So I've been at Quirk Books for a little over a year now. When I began, I had a ton of experience working in social media, communicating with bloggers, and working AS a blogger, but had little working knowledge of pitching blogs, PR, marketing, etc. As for my experience in publishing... well, it was limited to a magazine that doesn't exist anymore.
Needless to say, it has been quite the learning process, and I've been fortunate enough to have a team that believed in me, helped me grow, and was patient in teaching me the ways of book-life. And luckily, the book blogging community is an incredibly welcoming (and understanding) one.
So, here are the top five things I've learned working with book bloggers. Maybe it'll help you, dear reader, when you're pitching books online. Hope it does!
1. WRITING A PITCH? BE CREATIVE: Let's be real. Fact of the matter is, book bloggers get pitches every day. Some of them get dozens of pitches a day. Big publishers, small presses, self published authors... whatever, we're all haggling the hell out of them to cover our books. Nothing is more boring than a bland press release attached to an email, or a pitch that just states the facts.
Make your pitch letters as interesting as the books you are promoting.
Get creative. Be funny and friendly. Make some jokes. Poke fun at yourself. And most importantly, take the time to send a personal email now and again, not just a mass BCC'd email blast (though those are necessary now and again, I know). You'll get a response, and bloggers will look forward to your future emails later down the line. Trust me.
2. READ BEFORE YOU EMAIL: Take some time to really read through a book blogger's website and get to know that blogger's interests. Check out their Twitter feed, their Goodreads profiles. Find out what they like. Many bloggers have a Review Policy on their website (see Lisa's blog here for an example) that dictates what they are into, what they don't care to read, and most importantly, whether or not they are even accepting reviews in the first place.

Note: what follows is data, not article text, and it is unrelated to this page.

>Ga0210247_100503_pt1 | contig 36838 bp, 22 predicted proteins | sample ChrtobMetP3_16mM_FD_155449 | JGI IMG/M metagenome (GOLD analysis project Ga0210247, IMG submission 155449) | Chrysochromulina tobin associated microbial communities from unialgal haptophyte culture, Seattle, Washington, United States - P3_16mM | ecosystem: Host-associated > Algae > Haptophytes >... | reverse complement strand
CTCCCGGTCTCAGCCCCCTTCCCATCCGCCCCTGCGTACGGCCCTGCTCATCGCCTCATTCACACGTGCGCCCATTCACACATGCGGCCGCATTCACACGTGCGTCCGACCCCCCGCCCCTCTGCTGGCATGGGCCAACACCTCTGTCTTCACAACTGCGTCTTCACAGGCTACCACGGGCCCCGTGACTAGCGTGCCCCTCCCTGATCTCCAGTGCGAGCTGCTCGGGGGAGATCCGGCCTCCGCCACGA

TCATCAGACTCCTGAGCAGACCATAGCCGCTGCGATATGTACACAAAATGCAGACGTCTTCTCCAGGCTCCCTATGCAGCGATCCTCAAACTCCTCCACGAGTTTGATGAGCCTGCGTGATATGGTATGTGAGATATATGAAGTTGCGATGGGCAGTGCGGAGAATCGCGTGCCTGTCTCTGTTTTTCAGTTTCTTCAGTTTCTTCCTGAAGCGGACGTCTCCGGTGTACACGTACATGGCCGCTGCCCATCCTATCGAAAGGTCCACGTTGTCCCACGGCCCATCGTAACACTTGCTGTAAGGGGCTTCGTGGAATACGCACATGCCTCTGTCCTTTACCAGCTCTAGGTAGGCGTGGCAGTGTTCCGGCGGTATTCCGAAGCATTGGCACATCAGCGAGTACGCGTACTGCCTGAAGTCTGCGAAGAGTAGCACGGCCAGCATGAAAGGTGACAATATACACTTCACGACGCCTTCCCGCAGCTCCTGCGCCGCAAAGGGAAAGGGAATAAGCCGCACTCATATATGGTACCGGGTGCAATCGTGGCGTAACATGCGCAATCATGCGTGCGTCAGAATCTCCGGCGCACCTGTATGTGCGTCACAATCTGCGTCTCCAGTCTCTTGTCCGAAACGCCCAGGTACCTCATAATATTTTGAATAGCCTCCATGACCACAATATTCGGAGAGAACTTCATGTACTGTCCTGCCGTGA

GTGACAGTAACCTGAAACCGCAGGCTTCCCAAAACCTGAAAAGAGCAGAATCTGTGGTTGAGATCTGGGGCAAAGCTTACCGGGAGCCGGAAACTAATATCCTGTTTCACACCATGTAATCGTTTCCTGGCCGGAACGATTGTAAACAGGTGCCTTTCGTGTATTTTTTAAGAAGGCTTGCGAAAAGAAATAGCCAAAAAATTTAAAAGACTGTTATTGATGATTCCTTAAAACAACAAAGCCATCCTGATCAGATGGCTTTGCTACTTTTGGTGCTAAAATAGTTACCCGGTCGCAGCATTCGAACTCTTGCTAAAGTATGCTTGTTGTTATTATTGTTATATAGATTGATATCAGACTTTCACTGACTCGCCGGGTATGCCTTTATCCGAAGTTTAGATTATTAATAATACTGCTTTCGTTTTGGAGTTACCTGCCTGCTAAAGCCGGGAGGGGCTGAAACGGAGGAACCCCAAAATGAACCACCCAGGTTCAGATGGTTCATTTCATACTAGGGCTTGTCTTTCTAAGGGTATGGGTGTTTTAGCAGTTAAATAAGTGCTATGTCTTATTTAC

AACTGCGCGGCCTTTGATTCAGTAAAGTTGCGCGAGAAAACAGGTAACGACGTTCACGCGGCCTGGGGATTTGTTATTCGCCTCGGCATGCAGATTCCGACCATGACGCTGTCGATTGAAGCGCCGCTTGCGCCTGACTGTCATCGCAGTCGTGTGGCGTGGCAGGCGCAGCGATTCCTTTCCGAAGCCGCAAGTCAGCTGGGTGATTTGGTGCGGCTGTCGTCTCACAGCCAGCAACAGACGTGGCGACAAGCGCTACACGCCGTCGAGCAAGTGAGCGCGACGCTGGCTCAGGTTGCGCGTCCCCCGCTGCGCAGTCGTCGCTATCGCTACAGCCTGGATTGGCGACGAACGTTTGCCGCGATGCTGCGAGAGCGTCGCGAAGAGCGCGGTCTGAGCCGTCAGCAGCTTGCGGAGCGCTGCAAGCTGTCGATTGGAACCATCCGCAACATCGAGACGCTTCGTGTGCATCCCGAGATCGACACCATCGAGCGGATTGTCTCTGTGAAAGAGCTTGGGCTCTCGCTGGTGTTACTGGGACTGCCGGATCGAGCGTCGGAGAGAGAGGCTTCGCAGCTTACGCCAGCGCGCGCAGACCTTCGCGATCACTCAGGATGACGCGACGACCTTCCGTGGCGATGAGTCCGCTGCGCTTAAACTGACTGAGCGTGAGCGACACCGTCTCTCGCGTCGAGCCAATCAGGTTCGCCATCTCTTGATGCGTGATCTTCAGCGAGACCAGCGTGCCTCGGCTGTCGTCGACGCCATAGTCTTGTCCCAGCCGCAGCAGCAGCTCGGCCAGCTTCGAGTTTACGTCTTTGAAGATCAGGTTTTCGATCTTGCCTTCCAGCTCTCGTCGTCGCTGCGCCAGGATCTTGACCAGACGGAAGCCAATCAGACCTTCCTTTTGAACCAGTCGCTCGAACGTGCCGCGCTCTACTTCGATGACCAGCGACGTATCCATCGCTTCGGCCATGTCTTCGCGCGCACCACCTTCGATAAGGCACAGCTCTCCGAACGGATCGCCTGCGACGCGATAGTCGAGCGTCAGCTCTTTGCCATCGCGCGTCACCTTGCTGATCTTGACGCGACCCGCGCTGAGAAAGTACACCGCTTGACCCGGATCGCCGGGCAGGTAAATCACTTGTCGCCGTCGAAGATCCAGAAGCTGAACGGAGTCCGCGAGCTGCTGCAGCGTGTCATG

If you're building a pitch list and researching new blogs... sure, this takes a while. For every blog you really read, you could have just cut and pasted a half dozen email addresses from other sites. But taking a few minutes to do this shows that you care about knowing what they want, and saves both your time and the blogger's time.
3. TRY TO ALWAYS SAY YES: You're going to get a lot of emails asking for a wealth of things. And I'm not just talking about review copies. Posters. Giveaways. Q&A's w/ authors and editors. Try your best to say okay. Even if its a backlist title you're not currently promoting. That's right, I don't care if it's 2011 and that book came out in 2002. SAY YES.
The fact is, all press is good press. And when a blogger asks for a book, it means they really want it. They're genuinely interested and care. Remember, they get free book offers every single day. Be flattered. Say yes. Send the book.
4. KEEP UP WITH THE CONVERSATION: Let me get this out there. I hate hate hate people who talk about social media and frequently preach the 'importance of the conversation'. Seriously. If you do it while using ridiculous buzzwords, you annoy the hell out of me. Yes, you.
There, I said it.
But, the fact of the matter is, it's important to keep up with what bloggers are saying. Save searches in your various social media clients (I use Cotweet), keep up with what people are saying whenever you can. Maybe you'll discover someone who wants to review a book, or a fan who has been dying to reach out and talk to a certain author. It doesn't take much, and by doing this, you're in the position to easily make someone's day AND gain new reviewers / fans.
5. SIZE DOESN'T MATTER: Heh.
But seriously. In book blogging, it doesn't. Whether you're getting coverage on a book blog that sees over 300k vpm or a small blogspot that only has a handful of comments... it doesn't matter. That blogger with a tiny website might become your strongest voice. They may have an enormous social media following. Don't be turned off because Compete or Quantcast doesn't have any information on that random Blogspot you've stumbled on. Because for real, you never know.